Fingerprint

Attention Deficit Disorder with Hyperactivity
Genes
Intellectual Disability
Exome
Autism Spectrum Disorder
Phenotype
Brain

Keywords

  • Attention deficit hyperactivity disorder (ADHD)
  • Autism spectrum disorder (ASD)
  • Exome sequencing
  • Intellectual disability (ID)
  • Molecular inversion probe (MIP) sequencing
  • Sporadic ADHD

ASJC Scopus subject areas

  • Genetics(clinical)
  • Cellular and Molecular Neuroscience
  • Psychiatry and Mental health

Cite this

Sequencing of sporadic Attention-Deficit Hyperactivity Disorder (ADHD) identifies novel and potentially pathogenic de novo variants and excludes overlap with genes associated with autism spectrum disorder. / Kim, Daniel Seung; Burt, Amber A.; Ranchalis, Jane E.; Wilmot, Beth; Smith, Joshua D.; Patterson, Karynne E.; Coe, Bradley P.; Li, Yatong K.; Bamshad, Michael J.; Nikolas, Molly; Eichler, Evan E.; Swanson, James M.; Nigg, Joel; Nickerson, Deborah A.; Jarvik, Gail P.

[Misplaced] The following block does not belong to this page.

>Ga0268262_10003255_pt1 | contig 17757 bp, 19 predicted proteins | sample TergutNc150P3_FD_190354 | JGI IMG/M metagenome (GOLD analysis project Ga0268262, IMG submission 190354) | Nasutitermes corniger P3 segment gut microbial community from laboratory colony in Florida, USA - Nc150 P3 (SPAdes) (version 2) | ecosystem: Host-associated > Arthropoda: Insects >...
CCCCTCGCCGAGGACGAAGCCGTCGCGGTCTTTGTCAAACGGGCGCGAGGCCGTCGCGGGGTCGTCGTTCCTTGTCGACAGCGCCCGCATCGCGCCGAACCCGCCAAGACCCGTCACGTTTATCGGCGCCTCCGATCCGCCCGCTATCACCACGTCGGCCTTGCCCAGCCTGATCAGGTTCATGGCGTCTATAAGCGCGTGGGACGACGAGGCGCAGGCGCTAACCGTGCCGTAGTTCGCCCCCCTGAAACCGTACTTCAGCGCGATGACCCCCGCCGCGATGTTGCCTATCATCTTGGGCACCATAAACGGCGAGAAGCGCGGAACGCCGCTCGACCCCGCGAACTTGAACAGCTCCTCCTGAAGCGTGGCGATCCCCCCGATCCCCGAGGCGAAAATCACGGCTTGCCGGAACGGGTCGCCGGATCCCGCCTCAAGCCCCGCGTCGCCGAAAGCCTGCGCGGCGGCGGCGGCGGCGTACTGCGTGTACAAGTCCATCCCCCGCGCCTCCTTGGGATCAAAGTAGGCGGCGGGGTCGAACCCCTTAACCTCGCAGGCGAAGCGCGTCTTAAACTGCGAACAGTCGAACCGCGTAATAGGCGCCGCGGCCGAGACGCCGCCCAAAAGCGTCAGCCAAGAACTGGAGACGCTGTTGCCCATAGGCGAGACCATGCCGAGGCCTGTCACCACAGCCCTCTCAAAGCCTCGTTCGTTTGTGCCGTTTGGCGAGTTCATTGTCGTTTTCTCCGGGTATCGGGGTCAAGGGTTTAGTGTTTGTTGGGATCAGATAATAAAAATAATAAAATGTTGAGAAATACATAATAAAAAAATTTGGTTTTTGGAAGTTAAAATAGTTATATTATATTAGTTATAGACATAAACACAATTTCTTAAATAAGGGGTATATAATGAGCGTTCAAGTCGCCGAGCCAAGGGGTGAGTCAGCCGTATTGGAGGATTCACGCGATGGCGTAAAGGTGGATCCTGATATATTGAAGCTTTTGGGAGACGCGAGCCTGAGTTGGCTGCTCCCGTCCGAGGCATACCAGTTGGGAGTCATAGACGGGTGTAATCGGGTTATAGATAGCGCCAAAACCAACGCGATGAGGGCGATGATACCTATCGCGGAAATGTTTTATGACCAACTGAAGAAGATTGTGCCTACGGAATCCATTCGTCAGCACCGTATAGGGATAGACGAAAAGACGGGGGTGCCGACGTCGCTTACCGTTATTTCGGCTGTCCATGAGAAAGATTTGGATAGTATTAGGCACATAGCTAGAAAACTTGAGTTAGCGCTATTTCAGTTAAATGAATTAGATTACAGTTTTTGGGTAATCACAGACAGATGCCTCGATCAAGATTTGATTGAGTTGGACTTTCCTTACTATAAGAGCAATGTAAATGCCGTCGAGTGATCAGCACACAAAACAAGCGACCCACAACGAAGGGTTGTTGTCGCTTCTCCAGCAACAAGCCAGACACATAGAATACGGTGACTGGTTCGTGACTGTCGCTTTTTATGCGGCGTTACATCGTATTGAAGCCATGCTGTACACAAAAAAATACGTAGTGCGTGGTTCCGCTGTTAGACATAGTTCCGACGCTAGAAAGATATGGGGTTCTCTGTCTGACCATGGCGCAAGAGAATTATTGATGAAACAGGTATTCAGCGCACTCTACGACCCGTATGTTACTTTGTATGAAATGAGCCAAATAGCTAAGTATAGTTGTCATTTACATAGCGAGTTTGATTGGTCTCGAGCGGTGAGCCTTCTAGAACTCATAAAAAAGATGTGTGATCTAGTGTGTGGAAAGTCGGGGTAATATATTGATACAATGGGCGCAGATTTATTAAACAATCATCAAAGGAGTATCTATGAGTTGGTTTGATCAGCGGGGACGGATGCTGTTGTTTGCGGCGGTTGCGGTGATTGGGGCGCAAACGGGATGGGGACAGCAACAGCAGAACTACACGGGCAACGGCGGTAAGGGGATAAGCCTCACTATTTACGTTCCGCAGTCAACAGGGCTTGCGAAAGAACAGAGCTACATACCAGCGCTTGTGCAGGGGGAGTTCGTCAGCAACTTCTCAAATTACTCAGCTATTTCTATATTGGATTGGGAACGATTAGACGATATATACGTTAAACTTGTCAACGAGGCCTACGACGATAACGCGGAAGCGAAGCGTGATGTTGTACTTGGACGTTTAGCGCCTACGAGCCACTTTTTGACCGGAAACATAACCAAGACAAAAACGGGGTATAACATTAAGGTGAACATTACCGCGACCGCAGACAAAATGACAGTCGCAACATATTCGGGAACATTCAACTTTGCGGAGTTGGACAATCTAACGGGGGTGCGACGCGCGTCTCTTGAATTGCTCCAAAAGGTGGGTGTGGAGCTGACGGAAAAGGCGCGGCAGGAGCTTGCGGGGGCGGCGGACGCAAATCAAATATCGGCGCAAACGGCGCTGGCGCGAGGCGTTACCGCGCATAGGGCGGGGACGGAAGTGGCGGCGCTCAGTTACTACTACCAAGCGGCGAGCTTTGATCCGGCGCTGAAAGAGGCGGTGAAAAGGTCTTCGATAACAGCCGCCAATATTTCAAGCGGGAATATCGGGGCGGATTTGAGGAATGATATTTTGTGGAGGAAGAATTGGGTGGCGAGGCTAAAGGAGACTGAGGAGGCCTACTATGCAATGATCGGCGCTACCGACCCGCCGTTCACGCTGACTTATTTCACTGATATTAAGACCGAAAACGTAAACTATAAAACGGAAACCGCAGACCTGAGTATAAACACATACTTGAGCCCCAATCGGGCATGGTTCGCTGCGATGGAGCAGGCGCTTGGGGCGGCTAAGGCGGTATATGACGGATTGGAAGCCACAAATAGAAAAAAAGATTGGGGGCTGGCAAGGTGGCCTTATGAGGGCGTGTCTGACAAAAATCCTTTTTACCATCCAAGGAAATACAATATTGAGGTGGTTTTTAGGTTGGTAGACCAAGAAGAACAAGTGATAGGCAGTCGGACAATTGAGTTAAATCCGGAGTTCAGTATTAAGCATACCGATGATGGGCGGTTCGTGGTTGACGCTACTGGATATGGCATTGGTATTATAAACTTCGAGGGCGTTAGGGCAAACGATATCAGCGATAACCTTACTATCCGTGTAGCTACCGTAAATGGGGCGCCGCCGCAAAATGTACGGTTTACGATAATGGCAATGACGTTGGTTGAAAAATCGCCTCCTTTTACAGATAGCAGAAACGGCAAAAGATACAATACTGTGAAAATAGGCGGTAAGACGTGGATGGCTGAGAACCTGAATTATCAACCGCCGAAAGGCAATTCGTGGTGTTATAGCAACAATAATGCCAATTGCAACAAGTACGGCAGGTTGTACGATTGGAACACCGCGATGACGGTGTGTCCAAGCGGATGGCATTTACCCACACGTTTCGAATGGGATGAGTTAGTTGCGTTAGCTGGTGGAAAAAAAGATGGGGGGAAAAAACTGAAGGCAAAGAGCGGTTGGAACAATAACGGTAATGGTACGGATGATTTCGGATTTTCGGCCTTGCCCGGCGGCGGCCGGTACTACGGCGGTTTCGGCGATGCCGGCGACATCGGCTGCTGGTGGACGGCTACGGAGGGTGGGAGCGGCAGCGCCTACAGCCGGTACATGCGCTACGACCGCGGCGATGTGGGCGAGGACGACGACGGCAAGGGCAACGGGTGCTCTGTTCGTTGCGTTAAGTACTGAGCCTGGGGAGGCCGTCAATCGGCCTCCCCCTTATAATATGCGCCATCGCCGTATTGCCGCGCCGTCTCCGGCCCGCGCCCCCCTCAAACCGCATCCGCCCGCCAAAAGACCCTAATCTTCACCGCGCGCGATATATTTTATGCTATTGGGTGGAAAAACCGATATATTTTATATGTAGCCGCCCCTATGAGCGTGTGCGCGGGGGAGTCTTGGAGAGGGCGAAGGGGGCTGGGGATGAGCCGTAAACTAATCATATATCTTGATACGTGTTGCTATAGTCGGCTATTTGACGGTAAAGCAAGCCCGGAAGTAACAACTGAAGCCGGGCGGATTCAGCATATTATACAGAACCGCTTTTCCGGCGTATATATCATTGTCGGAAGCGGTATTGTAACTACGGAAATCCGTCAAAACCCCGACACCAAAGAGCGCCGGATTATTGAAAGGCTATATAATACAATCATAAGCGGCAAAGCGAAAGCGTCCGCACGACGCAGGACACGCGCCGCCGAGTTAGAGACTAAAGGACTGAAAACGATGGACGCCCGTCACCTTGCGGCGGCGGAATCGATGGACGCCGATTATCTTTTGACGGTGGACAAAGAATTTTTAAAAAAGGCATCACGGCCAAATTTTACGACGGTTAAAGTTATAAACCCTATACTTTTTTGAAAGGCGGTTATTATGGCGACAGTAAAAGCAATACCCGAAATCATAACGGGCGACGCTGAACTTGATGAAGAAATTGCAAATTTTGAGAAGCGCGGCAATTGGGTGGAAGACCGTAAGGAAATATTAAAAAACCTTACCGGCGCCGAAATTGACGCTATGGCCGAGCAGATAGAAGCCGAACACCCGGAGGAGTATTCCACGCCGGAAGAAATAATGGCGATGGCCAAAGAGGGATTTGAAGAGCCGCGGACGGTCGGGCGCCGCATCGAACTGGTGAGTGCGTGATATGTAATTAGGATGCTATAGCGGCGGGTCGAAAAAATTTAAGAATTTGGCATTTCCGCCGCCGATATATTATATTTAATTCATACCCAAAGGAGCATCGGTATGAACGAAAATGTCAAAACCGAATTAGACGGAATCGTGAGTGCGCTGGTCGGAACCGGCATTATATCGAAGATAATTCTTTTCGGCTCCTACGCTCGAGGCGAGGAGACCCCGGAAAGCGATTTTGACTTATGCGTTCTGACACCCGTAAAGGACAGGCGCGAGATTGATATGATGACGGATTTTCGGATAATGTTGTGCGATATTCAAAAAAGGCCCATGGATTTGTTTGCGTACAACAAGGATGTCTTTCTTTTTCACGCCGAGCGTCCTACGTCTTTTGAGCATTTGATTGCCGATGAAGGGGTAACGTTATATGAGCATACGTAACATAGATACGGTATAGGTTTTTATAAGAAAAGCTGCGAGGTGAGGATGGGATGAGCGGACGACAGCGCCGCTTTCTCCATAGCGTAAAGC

In: American Journal of Medical Genetics, Part B: Neuropsychiatric Genetics, 2017.

Research output: Contribution to journalArticle

Kim, Daniel Seung ; Burt, Amber A. ; Ranchalis, Jane E. ; Wilmot, Beth ; Smith, Joshua D. ; Patterson, Karynne E. ; Coe, Bradley P. ; Li, Yatong K. ; Bamshad, Michael J. ; Nikolas, Molly ; Eichler, Evan E. ; Swanson, James M. ; Nigg, Joel ; Nickerson, Deborah A. ; Jarvik, Gail P. / Sequencing of sporadic Attention-Deficit Hyperactivity Disorder (ADHD) identifies novel and potentially pathogenic de novo variants and excludes overlap with genes associated with autism spectrum disorder. In: American Journal of Medical Genetics, Part B: Neuropsychiatric Genetics. 2017.